|vintage turquoise 1960's Columbia Roadster|
Why would I want to sell this lovely vintage bicycle in a summery shade of turquoise, one might ask? The answer is: because a vintage single-speed is damned heavy. I took this bike (that was formerly my mother's) out for a spin a couple years ago on the Springwater Corridor, and afterwards my legs were sore for three days. Obviously, that would have made for some great leg workouts, but it was also not fun, especially over the slightest inclines—unlike the much longer bike ride I took one time with a friend on a borrowed ten-speed on that same trail that gave no muscle-cramp aftermath, just smooth sailing. Biking should be fun. And Portland isn't all flat.
So today this bike was sold, with help from Craigslist, to a woman named Luna with short hair and a wide smile, who wanted exactly this kind of bike for herself for riding with her daughter on flat trails. We even negotiated a deal because she wanted to dress it up with a basket and tassels. And she even said, after riding it around the block, that this bicycle wasn't heavy compared to other vintage bikes she's tried. Hooray!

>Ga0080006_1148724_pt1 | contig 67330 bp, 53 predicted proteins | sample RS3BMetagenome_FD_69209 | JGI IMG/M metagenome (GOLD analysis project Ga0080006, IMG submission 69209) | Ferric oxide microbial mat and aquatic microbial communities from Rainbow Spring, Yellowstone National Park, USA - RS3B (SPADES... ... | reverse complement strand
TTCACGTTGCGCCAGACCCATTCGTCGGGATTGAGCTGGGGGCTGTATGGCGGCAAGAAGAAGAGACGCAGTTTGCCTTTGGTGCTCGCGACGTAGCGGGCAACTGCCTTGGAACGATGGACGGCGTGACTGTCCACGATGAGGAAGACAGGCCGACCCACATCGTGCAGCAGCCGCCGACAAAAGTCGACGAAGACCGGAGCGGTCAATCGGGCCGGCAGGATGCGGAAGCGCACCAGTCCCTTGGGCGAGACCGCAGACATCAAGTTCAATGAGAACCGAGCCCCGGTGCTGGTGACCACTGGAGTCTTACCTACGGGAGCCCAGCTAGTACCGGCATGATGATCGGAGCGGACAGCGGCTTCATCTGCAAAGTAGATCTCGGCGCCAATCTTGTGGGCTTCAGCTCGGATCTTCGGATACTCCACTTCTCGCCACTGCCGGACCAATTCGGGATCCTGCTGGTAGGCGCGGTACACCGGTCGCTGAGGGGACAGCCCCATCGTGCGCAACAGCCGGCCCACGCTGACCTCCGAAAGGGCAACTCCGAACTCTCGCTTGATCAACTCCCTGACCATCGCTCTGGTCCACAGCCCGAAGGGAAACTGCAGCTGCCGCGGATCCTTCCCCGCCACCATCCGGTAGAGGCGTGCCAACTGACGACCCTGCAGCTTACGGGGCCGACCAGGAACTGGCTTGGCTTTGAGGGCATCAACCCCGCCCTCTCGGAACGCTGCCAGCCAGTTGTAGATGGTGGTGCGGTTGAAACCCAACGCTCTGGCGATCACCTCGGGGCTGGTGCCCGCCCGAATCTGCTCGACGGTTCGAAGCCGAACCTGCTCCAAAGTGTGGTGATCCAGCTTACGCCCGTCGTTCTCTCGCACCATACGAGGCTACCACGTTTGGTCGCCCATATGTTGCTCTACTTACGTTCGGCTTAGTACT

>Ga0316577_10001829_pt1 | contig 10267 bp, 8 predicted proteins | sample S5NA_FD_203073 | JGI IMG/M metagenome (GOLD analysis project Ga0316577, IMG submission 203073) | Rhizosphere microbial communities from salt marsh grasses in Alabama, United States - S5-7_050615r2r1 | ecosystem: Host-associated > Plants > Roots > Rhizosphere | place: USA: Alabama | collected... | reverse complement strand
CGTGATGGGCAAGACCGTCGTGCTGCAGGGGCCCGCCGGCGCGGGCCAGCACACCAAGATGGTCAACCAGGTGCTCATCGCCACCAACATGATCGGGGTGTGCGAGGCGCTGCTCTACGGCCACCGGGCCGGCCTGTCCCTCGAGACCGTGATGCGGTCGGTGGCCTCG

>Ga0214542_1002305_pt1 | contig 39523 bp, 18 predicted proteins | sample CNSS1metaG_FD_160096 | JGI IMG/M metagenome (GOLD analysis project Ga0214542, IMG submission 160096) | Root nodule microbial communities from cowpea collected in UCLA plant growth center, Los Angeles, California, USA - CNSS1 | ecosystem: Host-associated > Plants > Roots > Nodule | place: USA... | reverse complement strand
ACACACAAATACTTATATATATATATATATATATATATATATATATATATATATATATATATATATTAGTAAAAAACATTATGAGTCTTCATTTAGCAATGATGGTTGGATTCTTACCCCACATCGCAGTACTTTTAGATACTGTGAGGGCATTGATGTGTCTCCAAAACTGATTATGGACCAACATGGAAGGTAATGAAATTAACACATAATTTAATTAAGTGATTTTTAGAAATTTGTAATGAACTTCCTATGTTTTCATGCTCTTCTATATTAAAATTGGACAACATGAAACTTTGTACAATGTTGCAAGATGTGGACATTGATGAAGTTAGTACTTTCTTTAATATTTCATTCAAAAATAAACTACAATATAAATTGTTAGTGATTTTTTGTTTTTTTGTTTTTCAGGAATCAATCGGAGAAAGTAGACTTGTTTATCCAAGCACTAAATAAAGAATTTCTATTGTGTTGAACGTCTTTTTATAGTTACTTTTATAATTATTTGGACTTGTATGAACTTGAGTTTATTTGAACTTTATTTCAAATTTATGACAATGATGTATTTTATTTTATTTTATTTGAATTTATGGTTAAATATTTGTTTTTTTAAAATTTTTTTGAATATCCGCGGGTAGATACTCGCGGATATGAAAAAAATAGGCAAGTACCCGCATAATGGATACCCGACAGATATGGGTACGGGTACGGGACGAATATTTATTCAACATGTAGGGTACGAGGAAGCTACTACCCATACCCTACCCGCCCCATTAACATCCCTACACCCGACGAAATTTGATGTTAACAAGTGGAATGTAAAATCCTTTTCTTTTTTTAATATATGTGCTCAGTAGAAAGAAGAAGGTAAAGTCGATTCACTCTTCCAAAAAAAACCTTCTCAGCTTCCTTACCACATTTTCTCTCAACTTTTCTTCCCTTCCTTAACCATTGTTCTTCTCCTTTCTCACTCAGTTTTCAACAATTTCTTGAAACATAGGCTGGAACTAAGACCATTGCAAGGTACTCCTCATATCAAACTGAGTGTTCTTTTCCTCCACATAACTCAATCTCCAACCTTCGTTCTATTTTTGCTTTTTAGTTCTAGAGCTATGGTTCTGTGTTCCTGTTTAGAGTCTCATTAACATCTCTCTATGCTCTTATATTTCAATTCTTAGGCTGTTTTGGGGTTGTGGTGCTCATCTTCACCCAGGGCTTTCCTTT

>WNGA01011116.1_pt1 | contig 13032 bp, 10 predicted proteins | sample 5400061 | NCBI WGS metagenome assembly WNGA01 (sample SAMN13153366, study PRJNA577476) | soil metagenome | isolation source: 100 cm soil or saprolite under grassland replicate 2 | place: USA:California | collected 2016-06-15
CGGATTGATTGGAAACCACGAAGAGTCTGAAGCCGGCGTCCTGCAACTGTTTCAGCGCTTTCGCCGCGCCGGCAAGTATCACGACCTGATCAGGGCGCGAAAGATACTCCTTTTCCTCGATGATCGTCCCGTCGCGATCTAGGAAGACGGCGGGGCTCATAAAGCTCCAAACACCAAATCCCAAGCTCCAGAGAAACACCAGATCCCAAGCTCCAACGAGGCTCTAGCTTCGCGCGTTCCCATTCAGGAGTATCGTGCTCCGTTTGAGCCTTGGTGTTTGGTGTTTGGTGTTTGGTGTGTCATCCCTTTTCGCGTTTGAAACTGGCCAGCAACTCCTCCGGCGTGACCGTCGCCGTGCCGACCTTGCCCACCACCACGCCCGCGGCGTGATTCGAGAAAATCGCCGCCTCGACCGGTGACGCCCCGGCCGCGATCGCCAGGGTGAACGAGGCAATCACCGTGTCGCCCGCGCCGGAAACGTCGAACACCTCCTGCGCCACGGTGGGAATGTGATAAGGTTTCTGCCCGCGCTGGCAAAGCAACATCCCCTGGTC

This kind of reuse makes me happy. A perfectly functional vintage bike in barely ridden condition sitting in a garage or basement collecting cobwebs makes no one happy and only takes up space—far better the bike be ridden as designed, on a sunny trail under blue skies, new tassels flying.
|vintage Columbia Roadster bicycle label|
And now I can start trawling Craigslist for a used ten-speed. . . .